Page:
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How to Choose the Right Grant

Like many of us in municipal human services, you may be looking for grant funding to supplement your budget. Some of you have to add grant writing to your job tasks because your municipality, department or agency doesn’t have a grant writer on staff. But, you can’t apply for every grant that looks promising. You need to be strategic. So, before you start another grant application, consider the following points that may help you to choose the right grant for your needs:

Positive Points

  • The grantor is easy to work with, has a simple application, has reasonable expectations, is supportive through the process and flexible when challenges arise.
  • The grantor offers training to assist you in carrying out the work of the grant.
  • The funding provides needed programs and services not covered in your budget.
  • It advances the goals of your municipality, department or agency.
  • The funding adds resources to address a specific need or issue.
  • The funding allows for capital improvements.
  • It allows you to subcontract with providers or hire additional staff with expertise you don’t have.
  • The grant award period is long enough for you to complete the deliverables.

Negative Points

  • The grantor is difficult to work with.
  • The grant award is a one-time award.
  • Some grants exclude government entities from applying
  • Often, grants promote the goals of the grantor which may not be your goals.
  • Sometimes there is no grant funding to address the need or issue you want to address.
  • Some grant applications are too complex and require preparation time you may not have.
  • Sometimes the amount of the grant award isn’t worth the effort when balanced against the expectations of the grantor.
  • Submitting the grant application is no guarantee you will receive the grant funding.
  • Do you have a sustainability plan for the program or service when the grant funding dries up?

Subcontracting

If the grant funding allows you to subcontract with a provider, more information will be required in the application. So, here are some additional points to consider:

  • You will need a contract with your subcontractor which delineates things like project deadlines, report requirements, deliverables and payment schedules.
  • You will need documentation that they are financially sound; e.g. a copy of their annual audit.
  • Has the subcontractor demonstrated past successes related to the grant work?
  • Are you prepared to monitor them for progress on the grant work?
  • Can you count on them to provide the information you need to determine progress?
  • Are you prepared to delivery bad news to them if you are unable to secure additional funding?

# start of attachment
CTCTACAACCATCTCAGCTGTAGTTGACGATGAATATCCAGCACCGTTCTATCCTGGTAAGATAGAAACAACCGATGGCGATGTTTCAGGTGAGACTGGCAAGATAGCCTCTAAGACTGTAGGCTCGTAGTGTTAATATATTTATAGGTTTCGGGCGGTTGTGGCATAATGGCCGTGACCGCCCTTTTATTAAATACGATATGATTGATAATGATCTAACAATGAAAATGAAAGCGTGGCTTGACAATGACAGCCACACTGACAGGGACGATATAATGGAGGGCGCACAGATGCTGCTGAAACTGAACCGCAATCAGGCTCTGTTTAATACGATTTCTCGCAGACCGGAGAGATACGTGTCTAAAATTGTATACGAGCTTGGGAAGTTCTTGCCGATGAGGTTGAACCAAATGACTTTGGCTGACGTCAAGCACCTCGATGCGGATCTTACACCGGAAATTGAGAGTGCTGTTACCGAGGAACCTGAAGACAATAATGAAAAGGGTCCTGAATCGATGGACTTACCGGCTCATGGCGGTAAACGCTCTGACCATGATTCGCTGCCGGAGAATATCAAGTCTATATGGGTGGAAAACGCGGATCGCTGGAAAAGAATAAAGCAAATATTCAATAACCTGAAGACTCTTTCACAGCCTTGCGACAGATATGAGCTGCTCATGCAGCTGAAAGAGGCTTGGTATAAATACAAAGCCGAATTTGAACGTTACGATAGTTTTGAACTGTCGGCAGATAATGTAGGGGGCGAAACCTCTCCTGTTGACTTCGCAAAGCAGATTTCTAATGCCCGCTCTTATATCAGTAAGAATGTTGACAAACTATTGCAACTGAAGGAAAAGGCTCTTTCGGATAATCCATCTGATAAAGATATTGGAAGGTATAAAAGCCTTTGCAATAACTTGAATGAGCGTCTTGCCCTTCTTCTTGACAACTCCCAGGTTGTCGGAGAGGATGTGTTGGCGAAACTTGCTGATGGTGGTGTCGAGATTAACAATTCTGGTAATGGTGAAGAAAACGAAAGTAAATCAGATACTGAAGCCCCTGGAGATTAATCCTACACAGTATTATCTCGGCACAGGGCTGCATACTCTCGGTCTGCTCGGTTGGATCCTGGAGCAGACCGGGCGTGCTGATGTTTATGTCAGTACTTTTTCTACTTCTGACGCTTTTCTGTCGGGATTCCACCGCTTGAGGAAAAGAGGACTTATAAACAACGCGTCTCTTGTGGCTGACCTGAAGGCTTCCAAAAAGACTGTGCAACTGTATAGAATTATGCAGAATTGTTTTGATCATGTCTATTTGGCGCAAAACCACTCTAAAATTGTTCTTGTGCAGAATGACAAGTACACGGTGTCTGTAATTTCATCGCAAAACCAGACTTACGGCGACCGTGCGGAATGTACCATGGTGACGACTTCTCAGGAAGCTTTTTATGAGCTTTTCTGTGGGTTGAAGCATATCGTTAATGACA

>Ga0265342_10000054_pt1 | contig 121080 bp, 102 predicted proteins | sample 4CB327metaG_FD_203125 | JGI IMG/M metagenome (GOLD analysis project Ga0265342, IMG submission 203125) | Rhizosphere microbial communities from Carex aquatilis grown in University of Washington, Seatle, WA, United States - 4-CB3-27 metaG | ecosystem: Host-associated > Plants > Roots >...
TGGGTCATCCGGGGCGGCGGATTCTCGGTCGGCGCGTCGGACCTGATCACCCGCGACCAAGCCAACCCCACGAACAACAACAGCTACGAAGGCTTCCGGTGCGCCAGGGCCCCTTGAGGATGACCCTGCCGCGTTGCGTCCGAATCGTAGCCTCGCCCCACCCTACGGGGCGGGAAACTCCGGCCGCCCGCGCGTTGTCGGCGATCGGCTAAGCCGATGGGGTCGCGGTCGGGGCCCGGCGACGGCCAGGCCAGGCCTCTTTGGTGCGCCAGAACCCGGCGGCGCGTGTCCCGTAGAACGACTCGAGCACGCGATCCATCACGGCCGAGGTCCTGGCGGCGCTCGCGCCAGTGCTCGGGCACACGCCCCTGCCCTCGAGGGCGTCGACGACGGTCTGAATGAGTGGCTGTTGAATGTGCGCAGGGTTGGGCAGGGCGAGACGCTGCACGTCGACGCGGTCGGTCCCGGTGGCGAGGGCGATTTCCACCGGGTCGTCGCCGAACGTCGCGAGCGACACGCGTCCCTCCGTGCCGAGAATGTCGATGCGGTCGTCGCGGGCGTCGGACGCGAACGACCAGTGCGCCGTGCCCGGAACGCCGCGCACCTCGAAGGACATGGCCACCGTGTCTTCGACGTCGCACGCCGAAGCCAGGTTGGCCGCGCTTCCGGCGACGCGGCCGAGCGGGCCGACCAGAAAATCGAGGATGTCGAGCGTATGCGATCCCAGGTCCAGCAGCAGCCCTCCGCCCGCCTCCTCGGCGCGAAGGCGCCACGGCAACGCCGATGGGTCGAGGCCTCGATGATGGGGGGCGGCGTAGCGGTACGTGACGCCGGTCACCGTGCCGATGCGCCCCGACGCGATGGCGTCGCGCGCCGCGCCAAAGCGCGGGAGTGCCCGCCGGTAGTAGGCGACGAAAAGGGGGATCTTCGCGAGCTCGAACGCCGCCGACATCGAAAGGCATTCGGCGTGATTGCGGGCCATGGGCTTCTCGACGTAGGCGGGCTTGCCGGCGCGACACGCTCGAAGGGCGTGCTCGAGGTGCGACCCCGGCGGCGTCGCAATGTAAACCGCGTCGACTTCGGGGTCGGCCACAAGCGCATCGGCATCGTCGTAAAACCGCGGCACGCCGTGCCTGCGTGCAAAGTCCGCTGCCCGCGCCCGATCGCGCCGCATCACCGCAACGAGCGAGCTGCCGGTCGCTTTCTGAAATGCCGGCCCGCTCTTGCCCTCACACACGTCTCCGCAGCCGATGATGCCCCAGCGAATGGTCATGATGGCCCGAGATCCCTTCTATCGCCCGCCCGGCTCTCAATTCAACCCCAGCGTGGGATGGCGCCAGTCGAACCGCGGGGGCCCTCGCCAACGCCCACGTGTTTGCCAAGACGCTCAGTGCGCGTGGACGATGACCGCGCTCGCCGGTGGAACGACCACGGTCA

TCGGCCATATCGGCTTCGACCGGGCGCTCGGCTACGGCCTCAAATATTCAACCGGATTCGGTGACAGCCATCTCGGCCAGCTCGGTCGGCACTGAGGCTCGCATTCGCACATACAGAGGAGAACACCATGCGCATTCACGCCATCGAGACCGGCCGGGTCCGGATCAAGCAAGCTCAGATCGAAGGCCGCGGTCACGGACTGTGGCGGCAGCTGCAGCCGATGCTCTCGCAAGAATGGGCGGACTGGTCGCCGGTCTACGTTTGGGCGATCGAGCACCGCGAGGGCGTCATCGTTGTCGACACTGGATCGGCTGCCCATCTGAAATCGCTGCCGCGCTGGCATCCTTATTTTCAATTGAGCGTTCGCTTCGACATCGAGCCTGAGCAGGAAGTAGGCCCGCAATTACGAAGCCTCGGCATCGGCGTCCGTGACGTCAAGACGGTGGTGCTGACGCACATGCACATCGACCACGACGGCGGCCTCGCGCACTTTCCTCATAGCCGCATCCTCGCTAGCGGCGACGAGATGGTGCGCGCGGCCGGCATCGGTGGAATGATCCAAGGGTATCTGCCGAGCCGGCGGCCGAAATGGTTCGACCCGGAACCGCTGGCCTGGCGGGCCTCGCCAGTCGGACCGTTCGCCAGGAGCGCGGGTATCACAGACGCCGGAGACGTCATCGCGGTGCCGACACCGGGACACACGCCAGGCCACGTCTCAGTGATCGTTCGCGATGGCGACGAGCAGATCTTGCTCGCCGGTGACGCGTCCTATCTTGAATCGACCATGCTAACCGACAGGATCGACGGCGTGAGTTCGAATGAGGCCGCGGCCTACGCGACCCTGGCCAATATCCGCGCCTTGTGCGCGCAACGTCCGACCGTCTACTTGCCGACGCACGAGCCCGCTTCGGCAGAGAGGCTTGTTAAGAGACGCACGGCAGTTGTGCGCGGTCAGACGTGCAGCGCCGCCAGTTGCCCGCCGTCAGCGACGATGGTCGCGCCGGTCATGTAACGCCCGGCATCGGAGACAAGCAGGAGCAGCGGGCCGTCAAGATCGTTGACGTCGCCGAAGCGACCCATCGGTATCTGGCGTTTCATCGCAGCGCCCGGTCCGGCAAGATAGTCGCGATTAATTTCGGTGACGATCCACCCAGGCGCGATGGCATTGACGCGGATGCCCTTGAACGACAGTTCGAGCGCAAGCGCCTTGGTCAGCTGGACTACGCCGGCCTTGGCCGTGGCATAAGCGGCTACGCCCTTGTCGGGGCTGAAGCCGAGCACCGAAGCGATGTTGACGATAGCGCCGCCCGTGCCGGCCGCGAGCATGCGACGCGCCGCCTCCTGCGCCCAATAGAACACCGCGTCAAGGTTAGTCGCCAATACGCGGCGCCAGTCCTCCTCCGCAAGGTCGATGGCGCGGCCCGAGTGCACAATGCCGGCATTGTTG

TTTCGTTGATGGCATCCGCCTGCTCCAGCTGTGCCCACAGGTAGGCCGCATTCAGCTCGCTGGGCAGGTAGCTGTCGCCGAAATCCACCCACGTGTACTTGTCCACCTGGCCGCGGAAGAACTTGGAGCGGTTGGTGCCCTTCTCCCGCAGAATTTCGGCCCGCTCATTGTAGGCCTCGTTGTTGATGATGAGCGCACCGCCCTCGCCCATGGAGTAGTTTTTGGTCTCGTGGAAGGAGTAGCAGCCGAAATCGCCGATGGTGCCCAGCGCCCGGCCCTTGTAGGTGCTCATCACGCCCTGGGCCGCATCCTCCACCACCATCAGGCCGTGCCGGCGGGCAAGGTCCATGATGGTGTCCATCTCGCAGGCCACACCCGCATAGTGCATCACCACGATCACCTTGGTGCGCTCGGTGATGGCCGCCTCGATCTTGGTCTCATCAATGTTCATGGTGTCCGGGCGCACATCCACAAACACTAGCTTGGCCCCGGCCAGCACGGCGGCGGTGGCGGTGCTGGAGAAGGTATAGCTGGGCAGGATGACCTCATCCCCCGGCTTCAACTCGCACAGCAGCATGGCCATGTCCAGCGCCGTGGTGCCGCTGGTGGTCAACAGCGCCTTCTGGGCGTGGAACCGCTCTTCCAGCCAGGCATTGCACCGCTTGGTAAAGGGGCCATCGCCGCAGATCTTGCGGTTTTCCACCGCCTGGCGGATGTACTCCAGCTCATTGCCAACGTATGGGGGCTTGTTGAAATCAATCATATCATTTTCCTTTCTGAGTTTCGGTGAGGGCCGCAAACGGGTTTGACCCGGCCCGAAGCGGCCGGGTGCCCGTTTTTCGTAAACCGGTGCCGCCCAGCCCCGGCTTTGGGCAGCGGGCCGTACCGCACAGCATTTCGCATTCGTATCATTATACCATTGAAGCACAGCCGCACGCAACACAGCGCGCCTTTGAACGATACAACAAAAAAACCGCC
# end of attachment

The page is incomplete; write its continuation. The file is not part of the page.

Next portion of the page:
Other Grant Information

Federal or state government agencies publish their grant announcements and will notify you electronically if you are on their listserv. Another resource is the Grants.gov website which has  information on federal grants, tips for applicants, training information and more. And, private funders such as family foundations and major corporations publish their grant applications and guidelines on their own websites.

Grantors often provide technical assistance sessions when they announce grant availability. And, some require your attendance to be eligible to apply. Make sure you take advantage of those sessions. The grantor provides valuable information at those sessions that will help you to prepare your best application.

If you don’t have time to search individual agency websites, there are websites that do the work for you. Those websites research and post grant announcements from many sources, not just government grants. For example, GrantStation and Grantfinder are two that I am familiar with that announce federal, state and private foundation grants.

If you are new to grant writing, look for both on-line and in-person trainings to learn the fundamentals. And, some training focuses on writing specific types of grants — federal, state and foundation grants. It takes practice to produce great grant applications and there are no short cuts. So, don’t be discouraged when your applications are not accepted. Keep applying but start the process by choosing the right grant for your needs.

Mary Roche Cronin is a GovLoop Featured Contributor. She is the Director of Human Services for the Town of Manchester, Connecticut and has held that position since January 2005. She is responsible for management of four divisions, provides contract oversight for community agencies receiving town funding, and represents the town on community, regional and statewide human services planning and advisory groups. She also provides oversight of the department budget and state and federal grant funding. She has a Master’s degree in Child Welfare from St. Joseph College in West Hartford, Connecticut and a Juris Doctorate from Western New England College School of Law in Springfield, Massachusetts. You can read her posts here.

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